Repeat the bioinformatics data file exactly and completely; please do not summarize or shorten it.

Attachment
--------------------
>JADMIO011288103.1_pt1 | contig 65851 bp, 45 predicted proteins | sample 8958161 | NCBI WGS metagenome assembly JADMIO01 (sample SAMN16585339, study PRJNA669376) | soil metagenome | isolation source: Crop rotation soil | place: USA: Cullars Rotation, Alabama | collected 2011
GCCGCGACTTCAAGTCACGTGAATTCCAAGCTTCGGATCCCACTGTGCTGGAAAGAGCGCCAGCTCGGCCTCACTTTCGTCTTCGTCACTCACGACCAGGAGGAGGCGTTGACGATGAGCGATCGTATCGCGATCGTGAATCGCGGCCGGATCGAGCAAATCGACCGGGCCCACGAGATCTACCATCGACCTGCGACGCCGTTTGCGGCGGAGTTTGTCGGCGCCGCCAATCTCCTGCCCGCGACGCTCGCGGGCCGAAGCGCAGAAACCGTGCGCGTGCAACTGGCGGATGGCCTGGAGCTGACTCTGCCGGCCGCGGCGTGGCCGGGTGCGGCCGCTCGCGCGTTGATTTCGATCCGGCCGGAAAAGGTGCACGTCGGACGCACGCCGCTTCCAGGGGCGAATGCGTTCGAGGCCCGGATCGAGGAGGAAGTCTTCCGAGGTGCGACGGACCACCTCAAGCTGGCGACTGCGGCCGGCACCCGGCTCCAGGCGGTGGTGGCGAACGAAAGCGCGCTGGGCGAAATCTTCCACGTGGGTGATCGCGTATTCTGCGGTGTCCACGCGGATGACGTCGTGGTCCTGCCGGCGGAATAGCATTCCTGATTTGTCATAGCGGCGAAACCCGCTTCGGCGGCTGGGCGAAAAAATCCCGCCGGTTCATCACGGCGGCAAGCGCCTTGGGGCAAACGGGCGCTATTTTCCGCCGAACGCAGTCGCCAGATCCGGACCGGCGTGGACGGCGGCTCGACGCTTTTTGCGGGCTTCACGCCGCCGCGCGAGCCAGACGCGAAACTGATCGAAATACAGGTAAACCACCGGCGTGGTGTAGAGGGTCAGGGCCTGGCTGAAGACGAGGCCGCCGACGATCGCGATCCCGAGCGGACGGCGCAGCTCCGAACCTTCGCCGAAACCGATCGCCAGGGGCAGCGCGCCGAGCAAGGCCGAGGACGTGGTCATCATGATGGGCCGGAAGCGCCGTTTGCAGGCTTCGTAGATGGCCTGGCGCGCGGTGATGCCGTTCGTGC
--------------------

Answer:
>JADMIO011288103.1_pt1 | contig 65851 bp, 45 predicted proteins | sample 8958161 | NCBI WGS metagenome assembly JADMIO01 (sample SAMN16585339, study PRJNA669376) | soil metagenome | isolation source: Crop rotation soil | place: USA: Cullars Rotation, Alabama | collected 2011
GCCGCGACTTCAAGTCACGTGAATTCCAAGCTTCGGATCCCACTGTGCTGGAAAGAGCGCCAGCTCGGCCTCACTTTCGTCTTCGTCACTCACGACCAGGAGGAGGCGTTGACGATGAGCGATCGTATCGCGATCGTGAATCGCGGCCGGATCGAGCAAATCGACCGGGCCCACGAGATCTACCATCGACCTGCGACGCCGTTTGCGGCGGAGTTTGTCGGCGCCGCCAATCTCCTGCCCGCGACGCTCGCGGGCCGAAGCGCAGAAACCGTGCGCGTGCAACTGGCGGATGGCCTGGAGCTGACTCTGCCGGCCGCGGCGTGGCCGGGTGCGGCCGCTCGCGCGTTGATTTCGATCCGGCCGGAAAAGGTGCACGTCGGACGCACGCCGCTTCCAGGGGCGAATGCGTTCGAGGCCCGGATCGAGGAGGAAGTCTTCCGAGGTGCGACGGACCACCTCAAGCTGGCGACTGCGGCCGGCACCCGGCTCCAGGCGGTGGTGGCGAACGAAAGCGCGCTGGGCGAAATCTTCCACGTGGGTGATCGCGTATTCTGCGGTGTCCACGCGGATGACGTCGTGGTCCTGCCGGCGGAATAGCATTCCTGATTTGTCATAGCGGCGAAACCCGCTTCGGCGGCTGGGCGAAAAAATCCCGCCGGTTCATCACGGCGGCAAGCGCCTTGGGGCAAACGGGCGCTATTTTCCGCCGAACGCAGTCGCCAGATCCGGACCGGCGTGGACGGCGGCTCGACGCTTTTTGCGGGCTTCACGCCGCCGCGCGAGCCAGACGCGAAACTGATCGAAATACAGGTAAACCACCGGCGTGGTGTAGAGGGTCAGGGCCTGGCTGAAGACGAGGCCGCCGACGATCGCGATCCCGAGCGGACGGCGCAGCTCCGAACCTTCGCCGAAACCGATCGCCAGGGGCAGCGCGCCGAGCAAGGCCGAGGACGTGGTCATCATGATGGGCCGGAAGCGCCGTTTGCAGGCTTCGTAGATGGCCTGGCGCGCGGTGATGCCGTTCGTGC